Goal Setting in Relationships

Setting goals with your partner can be a double-edged sword. On one end, when you achieve them you feel joy and exhilaration for having realized a dream or aspiration. On the other hand, when you fail to meet them, you may face disappointment as you are forced to reevaluate your ambitions. When it comes to your relationship, setting achievable goals with a tone of collaboration can help enrich each other’s lives and support the bond between you and your partner.

The Anatomy of Relationships

No relationship is the same, and just like people change over time, so does a relationship. According to Donald Peterson, contributing author of “Goal Concepts in Personality and Social Psychology,” there are five general stages that can be distinguished in the development of close relationships: acquaintance, buildup, continuation, deterioration and ending. Obviously not all relationships go through all stages, but the changes in goals from one stage to another are critical in determining the course a relationship will follow.

Stephen John Read and Lynn Carol Miller, also contributing authors of “Goal Concepts in Personality and Social Psychology,” recount how individuals may base their projections of what a relationship might be like with someone in part on how each other’s life goals will mesh with one other. The idea that “opposites attract” has been debunked by research showing how “most married couples tend to be more alike than different in regards to life goals, interests, values and personality dispositions, as well as education, economic status, and other sociological variables.” In other words, when evaluating a prospective partner, people look at how they can accomplish goals in common, for example having intellectually stimulating conversations, having children, etc.

 

Goal-Setting Strategies

Relationship goals can cover the gamut, including areas such as problem solving, emotional support, financial goals, creating a family, etc. One way to set goals in your relationship is by having a weekly meeting with your significant other to go over the upcoming week and set a ‘to-do’ list of items for each other. Then, review those same items from the past week and move forward anything still needing to be completed. As part of this process, share three positive things big or small that your partner did that you liked in the past week, and one negative thing you would like them to consider working on. In time, you will have created a habit of openly talking about where things are with your relationship, and where you want them to be.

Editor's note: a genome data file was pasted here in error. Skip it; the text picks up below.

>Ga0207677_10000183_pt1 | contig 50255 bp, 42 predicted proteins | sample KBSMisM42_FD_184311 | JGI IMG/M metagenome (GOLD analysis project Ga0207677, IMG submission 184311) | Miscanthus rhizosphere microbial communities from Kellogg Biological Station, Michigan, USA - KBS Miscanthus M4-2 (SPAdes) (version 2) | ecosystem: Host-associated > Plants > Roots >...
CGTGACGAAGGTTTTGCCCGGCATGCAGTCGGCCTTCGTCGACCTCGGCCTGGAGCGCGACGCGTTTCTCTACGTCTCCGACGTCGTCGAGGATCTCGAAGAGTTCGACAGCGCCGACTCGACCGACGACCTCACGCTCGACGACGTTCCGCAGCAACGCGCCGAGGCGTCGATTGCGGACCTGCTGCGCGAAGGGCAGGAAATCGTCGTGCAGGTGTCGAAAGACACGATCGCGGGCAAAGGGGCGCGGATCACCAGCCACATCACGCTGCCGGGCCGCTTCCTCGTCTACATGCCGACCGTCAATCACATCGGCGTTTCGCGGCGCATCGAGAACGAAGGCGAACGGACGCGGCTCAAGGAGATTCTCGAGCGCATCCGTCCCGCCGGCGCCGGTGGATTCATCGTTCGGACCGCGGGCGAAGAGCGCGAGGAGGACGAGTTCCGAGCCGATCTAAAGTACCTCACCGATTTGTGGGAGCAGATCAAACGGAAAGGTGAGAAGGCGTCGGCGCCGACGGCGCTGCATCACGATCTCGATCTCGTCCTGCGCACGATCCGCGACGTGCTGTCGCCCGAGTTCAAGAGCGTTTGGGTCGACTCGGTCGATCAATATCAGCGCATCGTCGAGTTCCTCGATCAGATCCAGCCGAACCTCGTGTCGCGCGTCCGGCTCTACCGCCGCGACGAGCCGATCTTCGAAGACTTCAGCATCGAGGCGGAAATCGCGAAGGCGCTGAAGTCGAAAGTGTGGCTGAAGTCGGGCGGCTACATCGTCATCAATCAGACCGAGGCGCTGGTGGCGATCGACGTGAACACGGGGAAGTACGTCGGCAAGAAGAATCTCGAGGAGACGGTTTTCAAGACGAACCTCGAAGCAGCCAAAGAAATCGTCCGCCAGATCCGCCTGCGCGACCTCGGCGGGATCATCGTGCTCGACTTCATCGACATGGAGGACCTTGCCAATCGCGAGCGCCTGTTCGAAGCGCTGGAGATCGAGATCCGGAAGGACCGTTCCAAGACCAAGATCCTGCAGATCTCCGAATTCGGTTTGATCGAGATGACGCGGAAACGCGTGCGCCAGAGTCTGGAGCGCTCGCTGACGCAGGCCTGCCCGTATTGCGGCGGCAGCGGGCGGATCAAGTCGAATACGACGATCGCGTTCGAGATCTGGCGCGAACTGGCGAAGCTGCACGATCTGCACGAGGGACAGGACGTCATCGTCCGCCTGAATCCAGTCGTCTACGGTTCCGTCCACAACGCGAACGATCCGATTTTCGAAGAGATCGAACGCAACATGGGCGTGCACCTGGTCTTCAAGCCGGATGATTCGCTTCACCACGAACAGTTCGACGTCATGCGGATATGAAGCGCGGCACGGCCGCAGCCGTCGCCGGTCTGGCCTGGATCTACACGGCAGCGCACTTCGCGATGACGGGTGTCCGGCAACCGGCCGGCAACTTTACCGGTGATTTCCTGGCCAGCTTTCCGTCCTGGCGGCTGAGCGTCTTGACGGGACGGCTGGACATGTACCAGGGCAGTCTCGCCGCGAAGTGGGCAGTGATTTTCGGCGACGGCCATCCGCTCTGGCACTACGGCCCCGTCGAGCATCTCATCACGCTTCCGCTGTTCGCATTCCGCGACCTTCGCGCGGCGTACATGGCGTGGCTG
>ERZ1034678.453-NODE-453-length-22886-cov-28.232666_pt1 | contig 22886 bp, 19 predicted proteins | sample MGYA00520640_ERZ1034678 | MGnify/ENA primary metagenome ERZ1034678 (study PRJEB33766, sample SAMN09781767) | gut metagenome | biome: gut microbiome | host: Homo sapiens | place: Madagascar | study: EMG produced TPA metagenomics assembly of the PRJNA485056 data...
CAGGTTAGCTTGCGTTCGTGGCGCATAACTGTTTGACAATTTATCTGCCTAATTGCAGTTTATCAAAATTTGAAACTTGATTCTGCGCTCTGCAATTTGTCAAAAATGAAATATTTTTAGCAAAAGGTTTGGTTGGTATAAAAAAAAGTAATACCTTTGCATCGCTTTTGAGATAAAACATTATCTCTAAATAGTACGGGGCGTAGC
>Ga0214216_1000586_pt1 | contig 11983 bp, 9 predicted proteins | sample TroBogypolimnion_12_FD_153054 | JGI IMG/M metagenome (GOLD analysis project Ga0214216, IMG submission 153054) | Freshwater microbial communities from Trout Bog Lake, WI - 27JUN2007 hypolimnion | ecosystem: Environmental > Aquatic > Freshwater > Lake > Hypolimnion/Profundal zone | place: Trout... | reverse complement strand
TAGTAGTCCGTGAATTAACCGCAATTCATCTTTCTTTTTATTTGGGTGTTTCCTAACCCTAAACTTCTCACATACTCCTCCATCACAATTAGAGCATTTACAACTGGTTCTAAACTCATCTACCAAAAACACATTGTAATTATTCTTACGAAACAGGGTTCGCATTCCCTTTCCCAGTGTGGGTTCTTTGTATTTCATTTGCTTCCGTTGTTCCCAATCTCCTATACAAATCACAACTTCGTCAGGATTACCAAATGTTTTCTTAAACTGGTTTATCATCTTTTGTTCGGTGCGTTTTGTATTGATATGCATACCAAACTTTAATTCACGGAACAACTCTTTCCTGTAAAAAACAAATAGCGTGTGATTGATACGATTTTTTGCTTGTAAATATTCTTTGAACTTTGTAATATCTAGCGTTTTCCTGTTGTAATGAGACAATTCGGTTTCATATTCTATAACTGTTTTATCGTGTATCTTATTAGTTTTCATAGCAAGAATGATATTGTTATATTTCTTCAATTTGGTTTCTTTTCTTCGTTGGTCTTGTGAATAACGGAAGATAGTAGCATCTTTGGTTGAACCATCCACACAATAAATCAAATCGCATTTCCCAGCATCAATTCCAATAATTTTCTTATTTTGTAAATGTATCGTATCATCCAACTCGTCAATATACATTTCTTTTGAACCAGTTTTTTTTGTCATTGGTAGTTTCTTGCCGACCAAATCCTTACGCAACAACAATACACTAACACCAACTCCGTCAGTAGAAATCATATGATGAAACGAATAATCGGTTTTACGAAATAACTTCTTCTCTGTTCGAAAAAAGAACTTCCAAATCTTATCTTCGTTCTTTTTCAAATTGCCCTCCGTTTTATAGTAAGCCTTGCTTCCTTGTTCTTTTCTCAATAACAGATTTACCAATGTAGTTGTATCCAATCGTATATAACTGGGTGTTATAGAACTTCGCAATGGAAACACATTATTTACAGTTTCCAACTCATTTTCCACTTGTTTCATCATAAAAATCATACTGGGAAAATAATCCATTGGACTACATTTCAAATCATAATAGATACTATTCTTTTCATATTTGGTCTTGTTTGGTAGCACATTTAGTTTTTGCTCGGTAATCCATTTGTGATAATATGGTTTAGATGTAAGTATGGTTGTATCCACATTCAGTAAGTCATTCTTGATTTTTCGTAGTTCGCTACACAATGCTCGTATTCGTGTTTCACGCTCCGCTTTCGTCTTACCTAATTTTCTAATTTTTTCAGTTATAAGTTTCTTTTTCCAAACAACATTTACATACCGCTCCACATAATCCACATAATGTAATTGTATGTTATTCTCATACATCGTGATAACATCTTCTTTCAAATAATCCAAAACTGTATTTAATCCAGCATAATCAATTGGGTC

Another way to set goals with your significant other is by applying some of the guidelines set forth in “Goal Setting: How to Create an Action Plan and Achieve Your Goals.” Authors Susan B. Wilson and Michael S. Dobson recommend writing them down in specific measurable terms, so that you can visualize and achieve them with realistic deadlines. As part of defining these goals, make sure to keep them manageable and actionable, as well as include a regular review of their progress. Reward desired behavior, reinforce successes however big or small and provide feedback when correction is needed. When correcting, do so in private and be specific, focusing on the error and not the person to avoid grudges and keep a healthy outlook. Develop objectives for both the short and long term.

 

From Extrinsic to Intrinsic Motivation

In a study published in the “Journal of Personality and Social Psychology,” researchers examined the connection between relationship satisfaction and self-regulation. “Individuals experiencing higher levels of satisfaction in their relationship exhibit higher levels of perceived control, goal focus, perceived partner support, and positive affect during goal pursuit.” This results in higher rates of daily progress on personal goals. In other words, as your relationship satisfaction increases, so does your motivation to effectively self-regulate your actions and progress toward achieving your goals.

According to Peterson, goals between partners tend to converge to the extent that transformations occur mutually. For example, “a person who initially stopped smoking to please a partner may genuinely come to find smoking abhorrent.” Changes in personal dispositions of this kind are independent of the relationship, and when they occur they can reduce the demands for accommodation by shifting the motivation from an extrinsic to an intrinsic place. Keep in mind that any union is limited by the biological needs and personal goals of the individuals in the relationship, so revisiting them on a regular basis can keep interests and values aligned in the long term.

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From: Live Strong by Raquel Villareal

10 Relationship Facts I Wish I Knew Sooner

Here are 10 important relationship facts which, if you understand and practice them, give you a much greater chance of securing a long term happy and fulfilling relationship instead of it become just another “experience”.

Contrary to what you’ll see at the movies, relationships take work. We’re not talking “hard work” due to incompatibility issues or fundamental differences in important values – but making your partner feel valued so that he or she wants to stay with you and deepens their commitment to you, does require effort.